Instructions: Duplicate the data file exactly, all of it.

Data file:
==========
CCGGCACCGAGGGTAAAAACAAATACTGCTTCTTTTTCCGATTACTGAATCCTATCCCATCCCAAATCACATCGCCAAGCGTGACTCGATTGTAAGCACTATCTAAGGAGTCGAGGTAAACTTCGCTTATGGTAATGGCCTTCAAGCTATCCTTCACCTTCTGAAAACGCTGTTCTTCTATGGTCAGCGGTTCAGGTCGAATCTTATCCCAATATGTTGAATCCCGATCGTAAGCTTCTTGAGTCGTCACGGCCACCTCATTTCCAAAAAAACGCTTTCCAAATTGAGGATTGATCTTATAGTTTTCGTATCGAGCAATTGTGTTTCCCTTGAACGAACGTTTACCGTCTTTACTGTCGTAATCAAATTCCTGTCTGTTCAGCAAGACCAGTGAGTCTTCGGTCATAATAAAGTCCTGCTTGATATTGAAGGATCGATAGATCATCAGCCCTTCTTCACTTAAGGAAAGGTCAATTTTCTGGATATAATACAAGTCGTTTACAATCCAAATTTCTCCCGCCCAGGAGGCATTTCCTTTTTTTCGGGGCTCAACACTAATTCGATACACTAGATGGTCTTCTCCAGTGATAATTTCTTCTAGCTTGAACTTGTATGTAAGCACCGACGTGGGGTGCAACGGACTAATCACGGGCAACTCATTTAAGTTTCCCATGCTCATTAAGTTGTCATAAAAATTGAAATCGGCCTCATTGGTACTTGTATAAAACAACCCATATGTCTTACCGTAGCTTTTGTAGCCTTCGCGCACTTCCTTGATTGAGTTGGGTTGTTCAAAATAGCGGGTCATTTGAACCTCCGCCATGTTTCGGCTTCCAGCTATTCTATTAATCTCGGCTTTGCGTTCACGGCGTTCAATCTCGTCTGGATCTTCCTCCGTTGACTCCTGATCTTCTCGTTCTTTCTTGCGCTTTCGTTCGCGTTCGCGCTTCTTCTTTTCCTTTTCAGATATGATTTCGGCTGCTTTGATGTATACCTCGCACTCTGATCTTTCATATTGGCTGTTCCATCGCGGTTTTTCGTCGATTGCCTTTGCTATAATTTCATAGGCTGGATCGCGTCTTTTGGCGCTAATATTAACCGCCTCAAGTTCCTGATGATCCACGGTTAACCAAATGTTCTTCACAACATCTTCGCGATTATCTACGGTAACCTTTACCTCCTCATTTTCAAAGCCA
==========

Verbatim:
CCGGCACCGAGGGTAAAAACAAATACTGCTTCTTTTTCCGATTACTGAATCCTATCCCATCCCAAATCACATCGCCAAGCGTGACTCGATTGTAAGCACTATCTAAGGAGTCGAGGTAAACTTCGCTTATGGTAATGGCCTTCAAGCTATCCTTCACCTTCTGAAAACGCTGTTCTTCTATGGTCAGCGGTTCAGGTCGAATCTTATCCCAATATGTTGAATCCCGATCGTAAGCTTCTTGAGTCGTCACGGCCACCTCATTTCCAAAAAAACGCTTTCCAAATTGAGGATTGATCTTATAGTTTTCGTATCGAGCAATTGTGTTTCCCTTGAACGAACGTTTACCGTCTTTACTGTCGTAATCAAATTCCTGTCTGTTCAGCAAGACCAGTGAGTCTTCGGTCATAATAAAGTCCTGCTTGATATTGAAGGATCGATAGATCATCAGCCCTTCTTCACTTAAGGAAAGGTCAATTTTCTGGATATAATACAAGTCGTTTACAATCCAAATTTCTCCCGCCCAGGAGGCATTTCCTTTTTTTCGGGGCTCAACACTAATTCGATACACTAGATGGTCTTCTCCAGTGATAATTTCTTCTAGCTTGAACTTGTATGTAAGCACCGACGTGGGGTGCAACGGACTAATCACGGGCAACTCATTTAAGTTTCCCATGCTCATTAAGTTGTCATAAAAATTGAAATCGGCCTCATTGGTACTTGTATAAAACAACCCATATGTCTTACCGTAGCTTTTGTAGCCTTCGCGCACTTCCTTGATTGAGTTGGGTTGTTCAAAATAGCGGGTCATTTGAACCTCCGCCATGTTTCGGCTTCCAGCTATTCTATTAATCTCGGCTTTGCGTTCACGGCGTTCAATCTCGTCTGGATCTTCCTCCGTTGACTCCTGATCTTCTCGTTCTTTCTTGCGCTTTCGTTCGCGTTCGCGCTTCTTCTTTTCCTTTTCAGATATGATTTCGGCTGCTTTGATGTATACCTCGCACTCTGATCTTTCATATTGGCTGTTCCATCGCGGTTTTTCGTCGATTGCCTTTGCTATAATTTCATAGGCTGGATCGCGTCTTTTGGCGCTAATATTAACCGCCTCAAGTTCCTGATGATCCACGGTTAACCAAATGTTCTTCACAACATCTTCGCGATTATCTACGGTAACCTTTACCTCCTCATTTTCAAAGCCA